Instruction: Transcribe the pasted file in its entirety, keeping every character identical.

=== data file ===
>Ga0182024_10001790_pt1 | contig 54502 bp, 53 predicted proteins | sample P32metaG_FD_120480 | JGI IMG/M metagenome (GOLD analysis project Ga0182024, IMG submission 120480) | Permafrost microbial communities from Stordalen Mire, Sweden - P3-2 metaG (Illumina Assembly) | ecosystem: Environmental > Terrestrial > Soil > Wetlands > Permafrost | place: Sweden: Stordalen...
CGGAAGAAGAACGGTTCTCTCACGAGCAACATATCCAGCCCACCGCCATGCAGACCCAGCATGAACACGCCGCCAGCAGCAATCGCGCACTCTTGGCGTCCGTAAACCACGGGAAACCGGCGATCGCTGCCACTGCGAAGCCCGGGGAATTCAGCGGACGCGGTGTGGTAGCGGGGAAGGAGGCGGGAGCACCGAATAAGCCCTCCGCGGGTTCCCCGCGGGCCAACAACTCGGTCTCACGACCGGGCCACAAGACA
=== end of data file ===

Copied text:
>Ga0182024_10001790_pt1 | contig 54502 bp, 53 predicted proteins | sample P32metaG_FD_120480 | JGI IMG/M metagenome (GOLD analysis project Ga0182024, IMG submission 120480) | Permafrost microbial communities from Stordalen Mire, Sweden - P3-2 metaG (Illumina Assembly) | ecosystem: Environmental > Terrestrial > Soil > Wetlands > Permafrost | place: Sweden: Stordalen...
CGGAAGAAGAACGGTTCTCTCACGAGCAACATATCCAGCCCACCGCCATGCAGACCCAGCATGAACACGCCGCCAGCAGCAATCGCGCACTCTTGGCGTCCGTAAACCACGGGAAACCGGCGATCGCTGCCACTGCGAAGCCCGGGGAATTCAGCGGACGCGGTGTGGTAGCGGGGAAGGAGGCGGGAGCACCGAATAAGCCCTCCGCGGGTTCCCCGCGGGCCAACAACTCGGTCTCACGACCGGGCCACAAGACA